International Journal of Behavioral Medicine

, Volume 1, Issue 4, pp 354–370

Psychophysiological stress and emg activity of the trapezius muscle

Authors

  • Ulf Lundberg
    • Division of Biological Psychology, Department of PsychologyStockholm University
    • Department of PsychologyStockholm University
  • Roland Kadefors
    • Lindholmen Development
  • Bo Melin
    • Division of Biological Psychology, Department of PsychologyStockholm University
  • Gunnar Palmerud
    • Lindholmen Development
  • Peter Hassmén
    • Division of Biological Psychology, Department of PsychologyStockholm University
  • Margareta Engström
    • Division of Biological Psychology, Department of PsychologyStockholm University
  • Ingela Elfsberg Dohns
    • Kooperationens Foretagshälsov→dscentral
Article

DOI: 10.1207/s15327558ijbm0104_5

Cite this article as:
Lundberg, U., Kadefors, R., Melin, B. et al. Int. J. Behav. Med. (1994) 1: 354. doi:10.1207/s15327558ijbm0104_5

Abstract

Although it is generally assumed that mental stress induces muscular tension, the experimental data have, so far, been inconclusive. Likely explanations for these inconsistent findings are (a) too small subject samples in some experiments, (b) the use of only one type of stress stimulation, and (c) the lack of objective (physiological) measurements documenting the stress-inducing properties of the experimental treatment. Furthermore, the effect of mental stress and physical load separately, versus the combined influence of physical and mental load on muscular tension, has not been investigated earlier. Therefore. the aim of the present experiment was to examine the effects of mental stress as well as of physical load, separately and in combination, on perceived stress, physiological stress responses, and on muscular tension as reflected in electromyographical (EMG) activity of the trapezius muscle. Sixty two female subjects were individually exposed to mental arithmetic, the Stroop color word test (CWT), the cold pressor test, standardized test contractions (TCs), and the CWT combined with a TC. Compared to baseline, the stress session induced significant increases in systolic and diastolic blood pressure, heart rate, urinary catecholamines, salivary Cortisol, and self-reported stress. Each of the two mental stress tests induced a significant increase in EMG activity, The CWT caused a rise in EMG activity also during the TC, which was significantly more pronounced than the increase induced by the CWT alone. Blood pressure responses and self-reported stress followed the same pattern as the EMG activity. The results are consistent with the assumption that psychological stress plays a role in musculoskeletal disorders by increasing muscular tension both in low-load work situations and in the absence of physical load. It is also indicated that the stress-induced increase in muscular tension is accentuated on top of a physical load.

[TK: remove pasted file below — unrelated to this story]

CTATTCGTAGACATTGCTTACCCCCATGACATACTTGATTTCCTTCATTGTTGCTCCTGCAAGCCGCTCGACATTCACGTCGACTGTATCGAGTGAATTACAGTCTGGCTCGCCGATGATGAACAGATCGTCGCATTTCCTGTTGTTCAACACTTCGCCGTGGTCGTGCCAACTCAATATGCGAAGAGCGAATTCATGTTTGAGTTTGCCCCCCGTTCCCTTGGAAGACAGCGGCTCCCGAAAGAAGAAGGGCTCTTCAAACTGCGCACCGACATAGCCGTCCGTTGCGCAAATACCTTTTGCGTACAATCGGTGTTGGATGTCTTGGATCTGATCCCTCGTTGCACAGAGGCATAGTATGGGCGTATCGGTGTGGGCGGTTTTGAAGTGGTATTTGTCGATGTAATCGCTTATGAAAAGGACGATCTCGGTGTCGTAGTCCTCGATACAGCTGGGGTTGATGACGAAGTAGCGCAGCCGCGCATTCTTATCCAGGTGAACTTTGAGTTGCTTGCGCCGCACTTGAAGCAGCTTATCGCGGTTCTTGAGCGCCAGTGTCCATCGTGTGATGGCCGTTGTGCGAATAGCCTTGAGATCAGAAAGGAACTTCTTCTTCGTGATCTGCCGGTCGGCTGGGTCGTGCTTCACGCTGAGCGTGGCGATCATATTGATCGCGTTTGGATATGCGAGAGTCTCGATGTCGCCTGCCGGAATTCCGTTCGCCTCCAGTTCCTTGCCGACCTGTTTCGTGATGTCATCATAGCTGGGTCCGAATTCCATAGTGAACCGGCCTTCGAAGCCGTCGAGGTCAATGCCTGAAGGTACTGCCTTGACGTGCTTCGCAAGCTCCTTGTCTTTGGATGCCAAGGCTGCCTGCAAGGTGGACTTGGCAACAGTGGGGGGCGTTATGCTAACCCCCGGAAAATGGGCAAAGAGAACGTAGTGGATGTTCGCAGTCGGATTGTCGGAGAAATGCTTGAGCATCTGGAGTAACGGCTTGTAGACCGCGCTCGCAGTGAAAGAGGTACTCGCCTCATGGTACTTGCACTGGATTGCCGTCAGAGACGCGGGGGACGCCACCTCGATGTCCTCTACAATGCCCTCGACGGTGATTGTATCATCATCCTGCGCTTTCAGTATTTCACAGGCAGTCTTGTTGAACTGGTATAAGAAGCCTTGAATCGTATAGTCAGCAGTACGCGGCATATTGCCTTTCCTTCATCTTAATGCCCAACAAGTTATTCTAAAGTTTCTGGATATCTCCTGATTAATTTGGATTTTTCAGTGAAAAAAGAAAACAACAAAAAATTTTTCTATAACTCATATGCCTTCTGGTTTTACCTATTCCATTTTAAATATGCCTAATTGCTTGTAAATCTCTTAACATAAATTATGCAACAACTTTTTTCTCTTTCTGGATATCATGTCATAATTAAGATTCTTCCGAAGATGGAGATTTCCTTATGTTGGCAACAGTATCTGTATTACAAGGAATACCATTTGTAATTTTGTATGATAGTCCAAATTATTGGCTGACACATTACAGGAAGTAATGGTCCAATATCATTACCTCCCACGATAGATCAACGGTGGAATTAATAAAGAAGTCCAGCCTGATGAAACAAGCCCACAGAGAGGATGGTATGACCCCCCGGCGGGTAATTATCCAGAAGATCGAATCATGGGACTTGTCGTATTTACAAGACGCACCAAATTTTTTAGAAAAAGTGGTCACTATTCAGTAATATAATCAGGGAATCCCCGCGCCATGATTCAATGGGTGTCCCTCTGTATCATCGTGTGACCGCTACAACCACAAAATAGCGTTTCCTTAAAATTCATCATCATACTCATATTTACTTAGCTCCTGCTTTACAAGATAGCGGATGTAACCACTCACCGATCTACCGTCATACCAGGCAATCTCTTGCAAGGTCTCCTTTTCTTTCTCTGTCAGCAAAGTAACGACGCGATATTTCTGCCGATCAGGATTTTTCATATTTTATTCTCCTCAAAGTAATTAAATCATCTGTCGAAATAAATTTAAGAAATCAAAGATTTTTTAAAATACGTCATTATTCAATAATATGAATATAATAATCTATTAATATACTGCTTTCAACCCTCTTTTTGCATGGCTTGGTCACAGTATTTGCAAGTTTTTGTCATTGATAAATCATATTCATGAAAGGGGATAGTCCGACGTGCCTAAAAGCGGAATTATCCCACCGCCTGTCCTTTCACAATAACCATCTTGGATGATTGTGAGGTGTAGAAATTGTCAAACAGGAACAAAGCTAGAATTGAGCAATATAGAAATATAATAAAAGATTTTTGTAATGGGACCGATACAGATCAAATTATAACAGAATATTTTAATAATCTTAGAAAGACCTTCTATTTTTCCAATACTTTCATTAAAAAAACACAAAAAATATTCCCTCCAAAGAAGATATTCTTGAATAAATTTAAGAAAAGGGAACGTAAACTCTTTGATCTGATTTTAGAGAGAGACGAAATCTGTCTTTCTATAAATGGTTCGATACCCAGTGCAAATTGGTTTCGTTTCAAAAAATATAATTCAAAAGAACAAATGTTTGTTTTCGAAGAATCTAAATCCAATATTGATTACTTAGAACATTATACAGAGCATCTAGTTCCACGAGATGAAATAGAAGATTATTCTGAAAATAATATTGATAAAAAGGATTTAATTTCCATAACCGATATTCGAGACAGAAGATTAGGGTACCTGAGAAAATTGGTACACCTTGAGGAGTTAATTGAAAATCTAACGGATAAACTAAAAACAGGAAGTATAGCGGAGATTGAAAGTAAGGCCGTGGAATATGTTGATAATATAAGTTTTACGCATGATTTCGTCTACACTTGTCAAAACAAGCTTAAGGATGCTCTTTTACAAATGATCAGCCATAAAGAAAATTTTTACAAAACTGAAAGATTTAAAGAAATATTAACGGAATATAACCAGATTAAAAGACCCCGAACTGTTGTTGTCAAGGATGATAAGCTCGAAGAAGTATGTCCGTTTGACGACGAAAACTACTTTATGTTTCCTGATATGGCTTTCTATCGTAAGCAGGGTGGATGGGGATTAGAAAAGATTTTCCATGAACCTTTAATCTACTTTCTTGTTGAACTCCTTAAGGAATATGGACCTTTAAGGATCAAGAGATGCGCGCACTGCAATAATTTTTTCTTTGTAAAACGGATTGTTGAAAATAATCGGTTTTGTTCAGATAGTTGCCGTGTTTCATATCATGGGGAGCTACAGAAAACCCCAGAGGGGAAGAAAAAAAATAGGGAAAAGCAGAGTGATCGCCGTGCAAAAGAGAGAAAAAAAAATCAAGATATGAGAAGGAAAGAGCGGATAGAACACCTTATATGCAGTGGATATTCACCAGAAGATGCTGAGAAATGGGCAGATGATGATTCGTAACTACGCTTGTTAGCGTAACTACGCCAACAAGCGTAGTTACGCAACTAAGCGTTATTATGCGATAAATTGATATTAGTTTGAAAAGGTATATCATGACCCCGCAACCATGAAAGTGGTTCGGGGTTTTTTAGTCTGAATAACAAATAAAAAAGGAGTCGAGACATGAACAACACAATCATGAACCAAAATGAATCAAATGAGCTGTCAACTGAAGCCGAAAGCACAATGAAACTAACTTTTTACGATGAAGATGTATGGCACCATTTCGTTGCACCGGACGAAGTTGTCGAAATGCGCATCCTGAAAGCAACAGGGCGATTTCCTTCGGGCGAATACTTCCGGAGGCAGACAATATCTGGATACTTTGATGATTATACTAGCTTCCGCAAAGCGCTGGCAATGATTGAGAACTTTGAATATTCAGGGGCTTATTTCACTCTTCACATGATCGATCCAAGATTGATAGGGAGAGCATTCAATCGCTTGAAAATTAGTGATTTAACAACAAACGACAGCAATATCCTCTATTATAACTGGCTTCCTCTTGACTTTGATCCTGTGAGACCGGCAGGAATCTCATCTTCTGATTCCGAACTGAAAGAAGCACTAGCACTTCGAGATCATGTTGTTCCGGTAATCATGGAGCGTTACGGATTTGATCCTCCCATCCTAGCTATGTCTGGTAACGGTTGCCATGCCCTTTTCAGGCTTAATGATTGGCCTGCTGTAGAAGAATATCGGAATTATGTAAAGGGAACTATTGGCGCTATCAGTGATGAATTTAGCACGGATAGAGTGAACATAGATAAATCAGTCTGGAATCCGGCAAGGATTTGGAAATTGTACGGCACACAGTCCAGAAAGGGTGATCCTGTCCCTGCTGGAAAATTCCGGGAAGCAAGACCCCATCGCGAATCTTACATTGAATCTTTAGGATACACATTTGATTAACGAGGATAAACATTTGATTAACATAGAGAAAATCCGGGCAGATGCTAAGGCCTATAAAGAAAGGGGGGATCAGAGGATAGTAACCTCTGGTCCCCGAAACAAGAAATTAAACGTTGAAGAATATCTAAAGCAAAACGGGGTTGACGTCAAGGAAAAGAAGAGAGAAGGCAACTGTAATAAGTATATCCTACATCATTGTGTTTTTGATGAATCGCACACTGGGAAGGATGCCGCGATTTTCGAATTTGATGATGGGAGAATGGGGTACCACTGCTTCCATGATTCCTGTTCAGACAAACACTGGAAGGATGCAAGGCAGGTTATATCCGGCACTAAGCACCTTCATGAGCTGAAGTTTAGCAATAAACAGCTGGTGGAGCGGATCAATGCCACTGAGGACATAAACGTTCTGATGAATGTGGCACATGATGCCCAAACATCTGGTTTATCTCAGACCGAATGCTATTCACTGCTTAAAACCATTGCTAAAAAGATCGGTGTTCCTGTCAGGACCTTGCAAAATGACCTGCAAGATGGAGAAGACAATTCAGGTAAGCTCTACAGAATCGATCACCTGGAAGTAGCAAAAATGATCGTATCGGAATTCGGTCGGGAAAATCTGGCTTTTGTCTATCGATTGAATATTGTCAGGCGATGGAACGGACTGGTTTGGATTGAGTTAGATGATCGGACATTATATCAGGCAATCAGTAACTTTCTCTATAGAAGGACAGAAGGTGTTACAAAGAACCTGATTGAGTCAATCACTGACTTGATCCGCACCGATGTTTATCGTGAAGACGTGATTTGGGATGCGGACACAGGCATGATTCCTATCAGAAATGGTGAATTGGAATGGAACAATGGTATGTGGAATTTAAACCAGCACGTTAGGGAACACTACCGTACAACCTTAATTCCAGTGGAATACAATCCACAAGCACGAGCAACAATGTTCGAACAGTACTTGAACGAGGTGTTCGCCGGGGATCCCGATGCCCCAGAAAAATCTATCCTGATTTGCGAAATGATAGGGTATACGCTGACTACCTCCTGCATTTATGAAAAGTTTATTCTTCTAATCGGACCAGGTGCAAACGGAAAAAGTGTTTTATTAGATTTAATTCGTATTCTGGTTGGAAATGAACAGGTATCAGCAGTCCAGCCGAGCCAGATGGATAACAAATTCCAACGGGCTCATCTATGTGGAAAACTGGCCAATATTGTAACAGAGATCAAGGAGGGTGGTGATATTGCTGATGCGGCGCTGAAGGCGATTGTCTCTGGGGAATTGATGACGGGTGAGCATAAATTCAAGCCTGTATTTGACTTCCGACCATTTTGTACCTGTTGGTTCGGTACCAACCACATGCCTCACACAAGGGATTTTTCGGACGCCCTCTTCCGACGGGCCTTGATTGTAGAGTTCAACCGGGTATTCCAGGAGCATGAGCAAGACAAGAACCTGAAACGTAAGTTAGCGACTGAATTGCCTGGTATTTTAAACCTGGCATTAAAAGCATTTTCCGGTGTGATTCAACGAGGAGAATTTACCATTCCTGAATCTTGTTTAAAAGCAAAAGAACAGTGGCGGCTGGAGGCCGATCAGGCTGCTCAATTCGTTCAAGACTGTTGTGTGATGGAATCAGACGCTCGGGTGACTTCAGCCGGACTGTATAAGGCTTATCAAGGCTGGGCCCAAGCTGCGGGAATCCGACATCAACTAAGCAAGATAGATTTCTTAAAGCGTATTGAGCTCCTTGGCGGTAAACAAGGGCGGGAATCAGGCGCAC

Key words

mental stressphysical loadphysiological stressmuscle tensionwome

Copyright information

© International Society of Behavioral Medicine 1994